Critics give movie based in Colma thumbs-up

While it may not cause the residents of the many cemeteries for which this town is famous to rise up singing, “Colma: The Musical” has brought new life to the town, with an award-winning, feature-length production.

The musical tribute by two Peninsula natives features three best friends, Rodel, Billy and Maribel, coming to grips with young adulthood after high school.

While the San Francisco suburb with an estimated population of 1,280 is in the title, Colma itself is “just representative of any little sleepy town that sits next to a big city and has some trivial claim to fame that helps identify it,” director Richard Wong said.

“Hopefully, people can watch the film and relate Colma to their home town,” Wong said. “Colma itself is a character in the film, with its constant fog and cemeteries and houses, but its purpose is to feel familiar.”

The script was an outgrowth of a birthday present. Wong and Westmoor High School graduate H.P. Mendoza, College of San Mateo dropouts with a love of musicals, had reunited as friends in May 2005, when Mendoza played Wong part of a concept album, “Colma: The Musical,” he had written for a birthday present.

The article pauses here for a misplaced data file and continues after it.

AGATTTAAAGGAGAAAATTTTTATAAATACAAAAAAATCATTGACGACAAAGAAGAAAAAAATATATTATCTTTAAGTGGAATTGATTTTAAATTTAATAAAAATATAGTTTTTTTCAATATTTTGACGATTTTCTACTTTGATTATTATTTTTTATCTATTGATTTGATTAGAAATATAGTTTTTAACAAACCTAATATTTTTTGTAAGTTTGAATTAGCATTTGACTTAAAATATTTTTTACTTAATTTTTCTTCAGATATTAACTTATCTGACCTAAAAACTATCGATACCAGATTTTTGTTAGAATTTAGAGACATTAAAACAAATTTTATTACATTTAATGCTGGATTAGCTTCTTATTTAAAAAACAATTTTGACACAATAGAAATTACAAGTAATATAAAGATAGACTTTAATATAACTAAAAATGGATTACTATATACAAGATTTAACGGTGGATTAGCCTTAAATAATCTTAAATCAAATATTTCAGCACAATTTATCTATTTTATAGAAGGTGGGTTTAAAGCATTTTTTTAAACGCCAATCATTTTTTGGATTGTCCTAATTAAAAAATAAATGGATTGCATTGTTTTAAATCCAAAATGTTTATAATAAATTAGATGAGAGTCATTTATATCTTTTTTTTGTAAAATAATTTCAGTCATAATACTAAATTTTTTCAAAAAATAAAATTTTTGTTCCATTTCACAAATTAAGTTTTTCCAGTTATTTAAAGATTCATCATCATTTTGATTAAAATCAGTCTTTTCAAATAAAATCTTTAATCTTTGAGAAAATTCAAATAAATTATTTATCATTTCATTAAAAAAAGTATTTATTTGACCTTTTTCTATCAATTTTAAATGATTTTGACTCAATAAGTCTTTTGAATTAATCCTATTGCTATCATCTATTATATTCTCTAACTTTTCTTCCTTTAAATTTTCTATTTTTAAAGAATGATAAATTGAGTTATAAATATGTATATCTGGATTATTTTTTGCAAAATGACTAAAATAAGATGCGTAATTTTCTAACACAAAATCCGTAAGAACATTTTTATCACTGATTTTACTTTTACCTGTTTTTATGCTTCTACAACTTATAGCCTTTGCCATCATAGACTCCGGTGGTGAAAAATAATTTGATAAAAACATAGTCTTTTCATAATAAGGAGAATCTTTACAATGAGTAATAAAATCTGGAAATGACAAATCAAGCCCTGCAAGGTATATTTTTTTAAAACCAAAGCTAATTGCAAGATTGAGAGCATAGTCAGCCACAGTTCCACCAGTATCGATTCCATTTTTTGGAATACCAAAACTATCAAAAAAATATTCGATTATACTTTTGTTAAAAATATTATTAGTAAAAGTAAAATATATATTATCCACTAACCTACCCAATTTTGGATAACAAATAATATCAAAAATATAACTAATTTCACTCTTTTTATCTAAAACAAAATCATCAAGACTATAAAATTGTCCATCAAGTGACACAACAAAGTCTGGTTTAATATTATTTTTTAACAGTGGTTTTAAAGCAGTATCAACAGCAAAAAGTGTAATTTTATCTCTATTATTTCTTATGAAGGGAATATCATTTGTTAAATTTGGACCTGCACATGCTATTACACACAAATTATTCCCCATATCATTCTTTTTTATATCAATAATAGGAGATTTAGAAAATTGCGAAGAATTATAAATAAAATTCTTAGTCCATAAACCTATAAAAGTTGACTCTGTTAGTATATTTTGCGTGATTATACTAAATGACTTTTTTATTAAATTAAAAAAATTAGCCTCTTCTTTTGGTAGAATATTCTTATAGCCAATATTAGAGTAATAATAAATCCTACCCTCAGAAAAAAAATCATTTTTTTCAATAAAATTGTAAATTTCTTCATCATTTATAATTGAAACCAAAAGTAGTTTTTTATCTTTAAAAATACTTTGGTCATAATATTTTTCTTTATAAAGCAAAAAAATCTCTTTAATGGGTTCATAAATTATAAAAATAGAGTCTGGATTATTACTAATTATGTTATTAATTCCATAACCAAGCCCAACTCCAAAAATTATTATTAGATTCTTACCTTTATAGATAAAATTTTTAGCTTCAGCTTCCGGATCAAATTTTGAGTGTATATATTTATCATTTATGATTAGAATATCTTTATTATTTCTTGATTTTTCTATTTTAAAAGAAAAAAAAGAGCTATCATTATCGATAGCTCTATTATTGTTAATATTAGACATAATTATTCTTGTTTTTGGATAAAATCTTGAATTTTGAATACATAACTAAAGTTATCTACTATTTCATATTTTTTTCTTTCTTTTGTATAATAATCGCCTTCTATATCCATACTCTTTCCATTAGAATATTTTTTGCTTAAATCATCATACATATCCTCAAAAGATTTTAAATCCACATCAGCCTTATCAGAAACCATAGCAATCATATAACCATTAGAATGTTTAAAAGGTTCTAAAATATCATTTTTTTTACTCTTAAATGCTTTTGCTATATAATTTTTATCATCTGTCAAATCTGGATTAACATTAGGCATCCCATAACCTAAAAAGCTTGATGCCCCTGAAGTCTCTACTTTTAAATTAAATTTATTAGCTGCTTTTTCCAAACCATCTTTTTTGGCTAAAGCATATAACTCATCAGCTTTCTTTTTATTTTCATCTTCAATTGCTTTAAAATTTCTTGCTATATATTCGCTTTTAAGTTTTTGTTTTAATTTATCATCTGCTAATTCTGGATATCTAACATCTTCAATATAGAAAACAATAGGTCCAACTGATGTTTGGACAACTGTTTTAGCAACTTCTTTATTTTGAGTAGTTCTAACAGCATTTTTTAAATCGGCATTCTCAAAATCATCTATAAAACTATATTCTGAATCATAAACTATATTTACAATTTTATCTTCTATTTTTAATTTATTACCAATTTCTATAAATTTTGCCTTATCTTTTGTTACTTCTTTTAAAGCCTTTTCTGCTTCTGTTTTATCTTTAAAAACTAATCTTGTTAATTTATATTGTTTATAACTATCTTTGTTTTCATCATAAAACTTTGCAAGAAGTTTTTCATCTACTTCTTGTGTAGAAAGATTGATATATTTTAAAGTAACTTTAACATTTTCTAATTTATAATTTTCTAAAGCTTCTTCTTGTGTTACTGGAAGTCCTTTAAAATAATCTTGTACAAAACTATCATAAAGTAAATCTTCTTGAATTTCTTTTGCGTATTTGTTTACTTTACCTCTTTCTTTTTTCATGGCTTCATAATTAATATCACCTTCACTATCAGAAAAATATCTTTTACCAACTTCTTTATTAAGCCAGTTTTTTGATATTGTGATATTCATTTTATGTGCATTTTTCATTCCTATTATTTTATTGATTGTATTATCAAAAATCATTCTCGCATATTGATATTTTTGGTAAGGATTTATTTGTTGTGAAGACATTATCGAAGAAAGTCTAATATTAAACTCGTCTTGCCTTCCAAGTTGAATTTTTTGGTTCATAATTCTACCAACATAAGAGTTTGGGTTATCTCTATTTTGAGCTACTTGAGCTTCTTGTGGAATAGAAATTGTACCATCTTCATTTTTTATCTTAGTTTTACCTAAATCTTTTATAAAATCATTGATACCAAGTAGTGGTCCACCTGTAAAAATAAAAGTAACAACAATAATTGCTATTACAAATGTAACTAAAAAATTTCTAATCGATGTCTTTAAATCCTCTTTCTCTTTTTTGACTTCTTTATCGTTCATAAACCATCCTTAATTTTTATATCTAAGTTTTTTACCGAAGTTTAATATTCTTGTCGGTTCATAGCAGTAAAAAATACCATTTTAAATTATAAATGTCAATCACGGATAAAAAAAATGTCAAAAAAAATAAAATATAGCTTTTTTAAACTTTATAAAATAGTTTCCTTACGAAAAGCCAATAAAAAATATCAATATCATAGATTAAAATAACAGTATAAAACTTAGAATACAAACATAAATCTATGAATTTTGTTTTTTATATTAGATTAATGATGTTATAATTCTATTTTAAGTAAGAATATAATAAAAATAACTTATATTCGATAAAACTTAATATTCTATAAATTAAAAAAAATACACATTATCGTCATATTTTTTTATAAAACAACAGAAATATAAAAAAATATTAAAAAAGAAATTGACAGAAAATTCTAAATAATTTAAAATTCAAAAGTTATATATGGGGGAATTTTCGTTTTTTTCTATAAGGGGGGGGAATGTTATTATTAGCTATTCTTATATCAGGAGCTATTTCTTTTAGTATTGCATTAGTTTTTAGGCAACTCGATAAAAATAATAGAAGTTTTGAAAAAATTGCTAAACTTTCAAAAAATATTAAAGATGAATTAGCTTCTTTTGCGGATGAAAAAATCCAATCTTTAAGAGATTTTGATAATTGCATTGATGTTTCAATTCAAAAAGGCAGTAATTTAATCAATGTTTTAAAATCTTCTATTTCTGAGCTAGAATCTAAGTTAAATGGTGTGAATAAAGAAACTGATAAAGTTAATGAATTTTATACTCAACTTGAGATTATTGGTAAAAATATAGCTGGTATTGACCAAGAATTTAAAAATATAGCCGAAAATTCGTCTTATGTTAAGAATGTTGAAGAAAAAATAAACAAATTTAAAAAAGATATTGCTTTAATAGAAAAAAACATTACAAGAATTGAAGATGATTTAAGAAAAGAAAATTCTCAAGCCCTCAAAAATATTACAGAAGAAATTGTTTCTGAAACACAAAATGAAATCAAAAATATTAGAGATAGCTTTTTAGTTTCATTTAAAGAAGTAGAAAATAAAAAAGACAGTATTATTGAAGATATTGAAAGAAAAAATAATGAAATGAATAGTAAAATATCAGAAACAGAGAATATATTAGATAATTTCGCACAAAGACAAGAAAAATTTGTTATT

Mendoza’s musical influences include Ben Folds and They Might Be Giants, Wong said, with a major influence to the film being “West Side Story.”

Fresh from Los Angeles and burned-out on working in television, Wong remembered wondering aloud how much it would cost to make it a movie.

“The second I asked that question it hit me like lightning that making a movie is what I should do next,” the graduate of San Francisco’s Washington High said.

Mendoza wrote an original script in seven days, and they spent the next month hashing out themes, characters and scenes.

A year ago, they spent 18 days shooting the movie in Colma, and the result is a film that local critics have swooned over.

“Colma: The Musical” has won two Special Jury Prizes from the San Francisco International Asian American Film Festival and the VC Los Angeles Asian Pacific Film Festival so far.

It heads next to the Vancouver International Film Festival.

“I hope people take away from the film some sense of youth and hope,” Wong said. “Many people have said that it felt very real to them and it hit them in a way that related to their own experiences.”

dsmith@examiner.com

For more information about “Colma: The Musical,” check out www.colmafilm.com.

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